exercises, either by the nature of the duties attached to the office
or by reason of the powers vested in him, functions mainly of a
managerial nature.

The definition of workman as given in the Act is analyzed as under
1.Industry: The person must be employed in an industry within the
meaning of S.2(j)of I.D. Act, 1947.
2.Employer-employee relationship: The essential condition of a person
being a workman within the term of the definition is that he must be
employed in an industry, i.e., there must be employment of his by the
employer and there must be a relationship between the employer and him
as between employer and employee or master and servant. It is
necessary that a person to be a workman must be in a 'contract
o/service', and not contract for service.' Merely a contract to do some
work is not enough. An independent contractor is excluded from the
definition of workman as there does not exist the relationship of master
and servant in such a case. In other words an independent contractor is
not a workman. An independent contractor is not under the control of the
master. The element of control distinguishes an employee from an
independent contractor.
Case Analysis
Petitioner: Indian Banks Association
Respondent: Workmen of Syndicate Bank and Ors.
Whether the demands of the Commission Agents of as the case may be
Deposit Collectors Employed in the banks listed in the Annexure that they
are entitled to pay scales, allowances and other service conditions
available to regular clerical employees of those banks is justified? If not,
to what relief are the workmen concerned entitled and from which date?
Section 10 of the Banking Regulation Act.
"10. Prohibition of employment of managing agents and restrictions on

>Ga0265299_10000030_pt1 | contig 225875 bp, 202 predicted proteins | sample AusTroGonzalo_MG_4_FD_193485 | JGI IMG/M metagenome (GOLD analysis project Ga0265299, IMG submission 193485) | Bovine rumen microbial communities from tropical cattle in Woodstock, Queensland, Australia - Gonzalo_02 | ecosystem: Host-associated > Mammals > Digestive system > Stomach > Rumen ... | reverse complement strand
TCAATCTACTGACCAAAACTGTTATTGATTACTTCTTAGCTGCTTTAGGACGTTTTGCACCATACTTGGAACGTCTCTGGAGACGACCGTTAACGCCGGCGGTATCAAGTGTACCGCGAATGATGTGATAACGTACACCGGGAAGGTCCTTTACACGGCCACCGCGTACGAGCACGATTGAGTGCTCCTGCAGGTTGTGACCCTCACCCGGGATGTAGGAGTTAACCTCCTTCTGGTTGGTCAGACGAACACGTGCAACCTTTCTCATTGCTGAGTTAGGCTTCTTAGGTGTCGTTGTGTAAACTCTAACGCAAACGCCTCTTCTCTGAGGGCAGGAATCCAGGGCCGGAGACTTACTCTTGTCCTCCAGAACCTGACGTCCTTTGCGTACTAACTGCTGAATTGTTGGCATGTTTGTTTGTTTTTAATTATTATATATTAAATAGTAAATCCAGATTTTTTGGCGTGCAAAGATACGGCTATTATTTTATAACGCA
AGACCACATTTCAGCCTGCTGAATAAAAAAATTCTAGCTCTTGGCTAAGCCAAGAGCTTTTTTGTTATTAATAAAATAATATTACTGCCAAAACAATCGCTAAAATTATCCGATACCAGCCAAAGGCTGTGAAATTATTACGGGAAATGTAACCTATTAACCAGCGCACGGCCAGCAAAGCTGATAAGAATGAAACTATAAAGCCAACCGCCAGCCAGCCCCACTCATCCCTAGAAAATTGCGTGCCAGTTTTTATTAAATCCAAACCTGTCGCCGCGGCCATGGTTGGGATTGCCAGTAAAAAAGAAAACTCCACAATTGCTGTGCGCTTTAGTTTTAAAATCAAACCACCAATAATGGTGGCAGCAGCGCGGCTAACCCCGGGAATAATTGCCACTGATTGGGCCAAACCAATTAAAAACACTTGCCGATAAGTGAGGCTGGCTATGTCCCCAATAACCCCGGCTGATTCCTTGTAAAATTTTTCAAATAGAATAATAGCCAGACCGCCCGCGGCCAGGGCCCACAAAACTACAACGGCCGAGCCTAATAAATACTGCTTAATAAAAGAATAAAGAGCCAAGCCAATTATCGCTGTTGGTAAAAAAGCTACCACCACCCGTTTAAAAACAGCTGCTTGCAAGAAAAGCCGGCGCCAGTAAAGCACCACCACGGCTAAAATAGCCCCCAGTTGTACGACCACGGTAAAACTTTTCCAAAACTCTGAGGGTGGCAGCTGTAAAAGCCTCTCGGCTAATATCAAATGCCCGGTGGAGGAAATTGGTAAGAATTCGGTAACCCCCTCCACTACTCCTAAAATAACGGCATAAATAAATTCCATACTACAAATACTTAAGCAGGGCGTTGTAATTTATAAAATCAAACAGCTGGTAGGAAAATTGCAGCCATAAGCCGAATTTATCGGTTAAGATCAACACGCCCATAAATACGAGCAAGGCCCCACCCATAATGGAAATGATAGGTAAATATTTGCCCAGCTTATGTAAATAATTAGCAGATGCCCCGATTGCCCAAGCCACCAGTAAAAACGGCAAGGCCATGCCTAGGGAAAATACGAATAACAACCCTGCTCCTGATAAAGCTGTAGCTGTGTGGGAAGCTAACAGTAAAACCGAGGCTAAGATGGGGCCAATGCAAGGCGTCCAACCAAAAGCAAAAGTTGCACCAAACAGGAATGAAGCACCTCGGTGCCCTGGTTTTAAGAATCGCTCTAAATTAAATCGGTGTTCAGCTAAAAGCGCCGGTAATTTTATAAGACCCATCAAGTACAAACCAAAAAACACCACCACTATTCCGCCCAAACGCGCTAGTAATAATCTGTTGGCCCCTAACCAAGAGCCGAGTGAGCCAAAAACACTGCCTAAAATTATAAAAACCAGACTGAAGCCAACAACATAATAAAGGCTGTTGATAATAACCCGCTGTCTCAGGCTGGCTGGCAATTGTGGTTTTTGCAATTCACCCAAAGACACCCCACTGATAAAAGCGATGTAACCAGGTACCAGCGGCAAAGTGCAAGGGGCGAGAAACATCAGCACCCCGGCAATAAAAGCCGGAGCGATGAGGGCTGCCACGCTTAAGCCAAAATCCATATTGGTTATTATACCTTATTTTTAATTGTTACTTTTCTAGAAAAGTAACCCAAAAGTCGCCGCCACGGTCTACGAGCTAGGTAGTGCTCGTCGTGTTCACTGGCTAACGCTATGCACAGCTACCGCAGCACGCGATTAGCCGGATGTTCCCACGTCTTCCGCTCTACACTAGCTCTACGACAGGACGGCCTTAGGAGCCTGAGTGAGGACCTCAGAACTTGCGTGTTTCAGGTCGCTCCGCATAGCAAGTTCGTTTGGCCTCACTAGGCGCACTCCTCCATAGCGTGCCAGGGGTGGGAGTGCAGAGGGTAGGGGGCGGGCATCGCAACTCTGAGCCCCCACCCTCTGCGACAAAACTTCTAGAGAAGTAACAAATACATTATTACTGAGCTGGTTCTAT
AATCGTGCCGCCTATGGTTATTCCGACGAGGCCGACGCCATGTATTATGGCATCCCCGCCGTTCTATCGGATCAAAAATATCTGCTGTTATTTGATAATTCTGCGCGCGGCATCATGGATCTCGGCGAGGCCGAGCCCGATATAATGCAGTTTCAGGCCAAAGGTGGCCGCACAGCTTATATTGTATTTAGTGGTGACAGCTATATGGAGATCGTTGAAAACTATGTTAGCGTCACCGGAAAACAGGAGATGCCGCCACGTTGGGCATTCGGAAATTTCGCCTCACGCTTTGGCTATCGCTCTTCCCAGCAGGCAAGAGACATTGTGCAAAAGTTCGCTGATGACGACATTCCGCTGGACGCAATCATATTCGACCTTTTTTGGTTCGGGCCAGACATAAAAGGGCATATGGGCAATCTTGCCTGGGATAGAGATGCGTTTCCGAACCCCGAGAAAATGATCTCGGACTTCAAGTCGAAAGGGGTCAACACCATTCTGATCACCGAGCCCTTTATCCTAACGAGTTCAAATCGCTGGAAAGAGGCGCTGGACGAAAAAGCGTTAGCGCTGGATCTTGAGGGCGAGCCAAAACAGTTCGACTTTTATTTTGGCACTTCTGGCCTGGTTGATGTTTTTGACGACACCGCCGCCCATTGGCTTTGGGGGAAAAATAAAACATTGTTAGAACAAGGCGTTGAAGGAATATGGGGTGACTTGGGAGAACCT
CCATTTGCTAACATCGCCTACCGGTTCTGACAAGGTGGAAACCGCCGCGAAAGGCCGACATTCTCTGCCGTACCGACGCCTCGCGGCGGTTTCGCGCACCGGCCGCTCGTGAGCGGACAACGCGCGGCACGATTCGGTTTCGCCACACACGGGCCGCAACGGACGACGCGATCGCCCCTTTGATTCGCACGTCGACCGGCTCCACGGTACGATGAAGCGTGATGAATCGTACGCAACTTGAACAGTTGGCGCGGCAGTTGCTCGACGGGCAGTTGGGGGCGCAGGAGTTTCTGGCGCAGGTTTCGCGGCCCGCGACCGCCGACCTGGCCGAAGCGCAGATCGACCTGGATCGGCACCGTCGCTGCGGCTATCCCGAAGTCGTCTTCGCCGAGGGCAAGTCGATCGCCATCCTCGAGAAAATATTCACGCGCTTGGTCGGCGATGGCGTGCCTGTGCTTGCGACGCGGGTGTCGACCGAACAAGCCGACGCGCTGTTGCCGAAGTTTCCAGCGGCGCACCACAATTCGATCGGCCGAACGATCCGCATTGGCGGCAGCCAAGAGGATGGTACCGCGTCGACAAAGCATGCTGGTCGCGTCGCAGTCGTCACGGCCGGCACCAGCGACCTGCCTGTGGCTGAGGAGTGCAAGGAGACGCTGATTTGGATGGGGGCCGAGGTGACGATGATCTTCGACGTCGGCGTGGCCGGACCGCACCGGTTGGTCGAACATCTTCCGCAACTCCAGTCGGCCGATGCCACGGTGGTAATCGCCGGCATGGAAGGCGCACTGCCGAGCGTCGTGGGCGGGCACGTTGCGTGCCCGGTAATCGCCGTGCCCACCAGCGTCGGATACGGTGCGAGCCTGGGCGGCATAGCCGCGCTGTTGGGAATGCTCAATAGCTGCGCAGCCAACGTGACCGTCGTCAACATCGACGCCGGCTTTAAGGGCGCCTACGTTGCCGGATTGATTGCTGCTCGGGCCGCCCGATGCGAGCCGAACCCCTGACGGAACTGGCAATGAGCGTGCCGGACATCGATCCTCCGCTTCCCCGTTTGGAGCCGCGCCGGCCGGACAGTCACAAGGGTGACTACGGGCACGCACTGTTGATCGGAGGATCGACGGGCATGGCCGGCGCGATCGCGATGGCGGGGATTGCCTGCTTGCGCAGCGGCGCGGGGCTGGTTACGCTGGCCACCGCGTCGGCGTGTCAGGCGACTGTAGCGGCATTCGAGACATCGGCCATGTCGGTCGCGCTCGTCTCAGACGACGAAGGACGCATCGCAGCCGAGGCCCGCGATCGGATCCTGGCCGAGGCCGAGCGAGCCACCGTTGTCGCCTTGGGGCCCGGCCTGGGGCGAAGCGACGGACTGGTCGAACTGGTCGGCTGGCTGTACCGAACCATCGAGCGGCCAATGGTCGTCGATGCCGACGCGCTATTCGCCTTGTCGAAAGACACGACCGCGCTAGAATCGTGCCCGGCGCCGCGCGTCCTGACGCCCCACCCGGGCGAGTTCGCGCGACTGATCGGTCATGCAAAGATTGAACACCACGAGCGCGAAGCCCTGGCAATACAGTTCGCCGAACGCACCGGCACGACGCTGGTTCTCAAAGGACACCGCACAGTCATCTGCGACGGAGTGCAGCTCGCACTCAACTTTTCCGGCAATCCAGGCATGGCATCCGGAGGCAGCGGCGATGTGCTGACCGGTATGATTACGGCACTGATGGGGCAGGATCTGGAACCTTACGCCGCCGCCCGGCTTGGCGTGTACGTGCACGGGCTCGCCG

certain forms of employment:- (1) No banking company
(a) Shall employ or be managed by managing agent; or
(b) Shall employ or continue the employment of any person:
(i) Who is, or at any time has been adjudicated insolvent, or has
suspended payment of has compounded with his creditors, or who is, or
had been, convicted by a Criminal Court of an offence involving moral
turpitude; or
(ii) Whose remuneration or part of whose remuneration take the form of
commission or of a share in the profits of the company.
Section 2 (rr) of the Industrial Disputes Act
"2(rr) "wages" means all remuneration capable of being expressed in
terms of money, which would, it the terms of employment express or
implied, were fulfilled, be payable to a workman in respect of his
employment or of work done in such employment, and includes-
(i) such allowances (including dearness allowance) as the
workman is for the time being entitled to;
(ii) (ii) the value of any house accommodation, or of supply of
light, water, medical attendance or other amenity or of any
service or of any concessional supply of foodgrains or other
(iii) (iii) any travelling concession;
(iv) (iv) any commission payable on the promotion of sales or
business or both;
but does not include-
(a) any bonus;(b) any contribution paid or payable by the employer
to any pension fund or provident fund or for the benefit of the
workman under any
(b) law for the time being in force;
(c) (c) any gratuity payable on the termination of his service;"
points out that, under sub-clause (iv) of the above definition,
"wage" includes commission payable on promotion of sales or
business or both. He submitted that the commission which was
received by Deposit Collectors was promotion of the business of
the banks, viz., receiving deposits from on investors.
The court held that with regard to Section 2 (rr) of the industrial Disputes
Act, the commission received by Deposit Collectors is nothing else but
wage, which is dependent on the productivity. This commission is paid for
promoting the business of the various banks. The court rejected the
notion that banks have no control over the Deposit Collectors and even
though the Deposit Collectors are free to regulate their own hours of